Disruption of endolysosomal and autophagy-lysosomal systems is increasingly implicated in neurodegeneration. Sodium-proton exchanger 6 (NHE6) contributes to the maintenance of proper endosomal pH, and loss-of function mutations in the X-linked NHE6 lead to Christianson syndrome (CS) in males. Neurodegenerative features of CS are increasingly recognized, with postmortem and clinical data implicating a role for tau. We generated cortical neurons from NHE6 knockout (KO) and isogenic wild-type control human induced pluripotent stem cells. We report elevated phosphorylated and sarkosyl-insoluble tau in NHE6 KO neurons. We demonstrate that NHE6 KO leads to lysosomal and autophagy dysfunction involving reduced lysosomal number and protease activity, diminished autophagic flux, and p62 accumulation. Finally, we show that treatment with trehalose or rapamycin, two enhancers of autophagy-lysosomal function, each partially rescue this tau phenotype. We provide insight into the neurodegenerative processes underlying NHE6 loss of function and into the broader role of the endosome-lysosome-autophagy network in neurodegeneration.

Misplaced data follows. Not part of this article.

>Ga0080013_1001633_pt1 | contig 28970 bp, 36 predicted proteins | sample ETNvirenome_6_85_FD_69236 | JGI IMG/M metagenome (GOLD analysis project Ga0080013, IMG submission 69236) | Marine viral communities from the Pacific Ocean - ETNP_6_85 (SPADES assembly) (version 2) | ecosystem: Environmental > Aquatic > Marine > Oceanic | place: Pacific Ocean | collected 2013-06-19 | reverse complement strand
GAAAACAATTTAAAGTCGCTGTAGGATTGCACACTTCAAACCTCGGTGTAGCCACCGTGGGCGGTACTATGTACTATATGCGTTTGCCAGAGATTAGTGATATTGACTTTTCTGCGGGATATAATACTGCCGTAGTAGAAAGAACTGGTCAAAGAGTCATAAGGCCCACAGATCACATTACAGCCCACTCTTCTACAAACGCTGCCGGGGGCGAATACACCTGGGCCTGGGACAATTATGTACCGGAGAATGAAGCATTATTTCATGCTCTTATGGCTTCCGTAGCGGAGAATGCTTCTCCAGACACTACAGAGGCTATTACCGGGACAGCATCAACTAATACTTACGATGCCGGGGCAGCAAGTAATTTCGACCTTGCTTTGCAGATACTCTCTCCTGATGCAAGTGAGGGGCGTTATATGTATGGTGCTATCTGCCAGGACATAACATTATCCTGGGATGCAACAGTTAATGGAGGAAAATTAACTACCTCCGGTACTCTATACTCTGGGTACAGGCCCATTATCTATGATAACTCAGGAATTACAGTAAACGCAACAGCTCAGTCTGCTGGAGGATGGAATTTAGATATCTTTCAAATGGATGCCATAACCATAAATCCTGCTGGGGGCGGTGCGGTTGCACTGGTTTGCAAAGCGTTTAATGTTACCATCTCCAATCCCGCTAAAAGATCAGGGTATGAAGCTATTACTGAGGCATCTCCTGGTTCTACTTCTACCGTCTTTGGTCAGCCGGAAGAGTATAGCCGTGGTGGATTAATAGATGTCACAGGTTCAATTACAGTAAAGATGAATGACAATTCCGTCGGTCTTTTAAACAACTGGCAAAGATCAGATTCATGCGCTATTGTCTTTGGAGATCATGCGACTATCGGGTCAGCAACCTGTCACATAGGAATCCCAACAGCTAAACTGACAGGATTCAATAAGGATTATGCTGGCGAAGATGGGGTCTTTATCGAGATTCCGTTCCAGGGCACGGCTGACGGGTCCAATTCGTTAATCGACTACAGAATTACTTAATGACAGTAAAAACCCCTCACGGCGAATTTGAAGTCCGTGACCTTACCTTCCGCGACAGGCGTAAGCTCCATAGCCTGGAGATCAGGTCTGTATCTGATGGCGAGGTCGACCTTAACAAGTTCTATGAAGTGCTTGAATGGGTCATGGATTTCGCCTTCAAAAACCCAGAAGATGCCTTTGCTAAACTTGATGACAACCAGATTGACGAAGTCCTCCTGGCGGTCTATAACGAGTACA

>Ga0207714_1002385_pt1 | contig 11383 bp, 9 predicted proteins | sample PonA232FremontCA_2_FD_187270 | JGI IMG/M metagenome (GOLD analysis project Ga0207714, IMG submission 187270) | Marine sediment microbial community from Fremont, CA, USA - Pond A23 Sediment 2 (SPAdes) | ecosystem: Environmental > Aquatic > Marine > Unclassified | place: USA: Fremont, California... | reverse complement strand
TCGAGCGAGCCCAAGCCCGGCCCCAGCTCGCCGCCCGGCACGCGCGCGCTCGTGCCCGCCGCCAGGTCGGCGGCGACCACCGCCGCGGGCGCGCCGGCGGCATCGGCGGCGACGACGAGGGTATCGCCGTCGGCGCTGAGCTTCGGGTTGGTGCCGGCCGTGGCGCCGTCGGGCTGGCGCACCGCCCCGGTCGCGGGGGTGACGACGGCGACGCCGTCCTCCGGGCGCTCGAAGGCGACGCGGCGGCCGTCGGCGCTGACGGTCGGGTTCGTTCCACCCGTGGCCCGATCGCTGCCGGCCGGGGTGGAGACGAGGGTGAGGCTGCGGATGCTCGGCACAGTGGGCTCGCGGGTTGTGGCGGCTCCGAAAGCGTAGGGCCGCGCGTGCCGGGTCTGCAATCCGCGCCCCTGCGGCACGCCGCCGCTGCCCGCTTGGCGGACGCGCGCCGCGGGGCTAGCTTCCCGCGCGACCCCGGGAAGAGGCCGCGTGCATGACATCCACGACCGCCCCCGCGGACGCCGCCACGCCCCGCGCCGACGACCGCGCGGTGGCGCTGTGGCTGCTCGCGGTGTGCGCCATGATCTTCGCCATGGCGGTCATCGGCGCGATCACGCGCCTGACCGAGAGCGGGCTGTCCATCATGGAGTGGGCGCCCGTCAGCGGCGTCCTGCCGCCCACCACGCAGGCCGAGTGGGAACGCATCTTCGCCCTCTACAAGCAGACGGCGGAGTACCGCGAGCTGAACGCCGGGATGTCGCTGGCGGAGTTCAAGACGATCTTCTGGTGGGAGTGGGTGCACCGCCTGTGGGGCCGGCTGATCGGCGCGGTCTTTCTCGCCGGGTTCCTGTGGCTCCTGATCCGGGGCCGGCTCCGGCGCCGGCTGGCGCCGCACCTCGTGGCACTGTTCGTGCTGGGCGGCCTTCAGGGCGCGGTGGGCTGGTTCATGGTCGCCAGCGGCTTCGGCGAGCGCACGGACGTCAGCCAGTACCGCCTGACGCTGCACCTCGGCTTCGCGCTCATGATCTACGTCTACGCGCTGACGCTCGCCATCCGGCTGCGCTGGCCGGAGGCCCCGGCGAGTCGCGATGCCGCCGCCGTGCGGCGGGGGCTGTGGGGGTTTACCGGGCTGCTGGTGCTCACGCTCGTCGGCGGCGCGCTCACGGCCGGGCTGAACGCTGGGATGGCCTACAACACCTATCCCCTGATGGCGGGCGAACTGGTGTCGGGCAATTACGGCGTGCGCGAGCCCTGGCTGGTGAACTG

Keywords: Alzheimer disease and related dementias; Christianson syndrome; NHE6; SLC9A6; autophagy; endosome; iPSC; lysosome; tau; trehalose.
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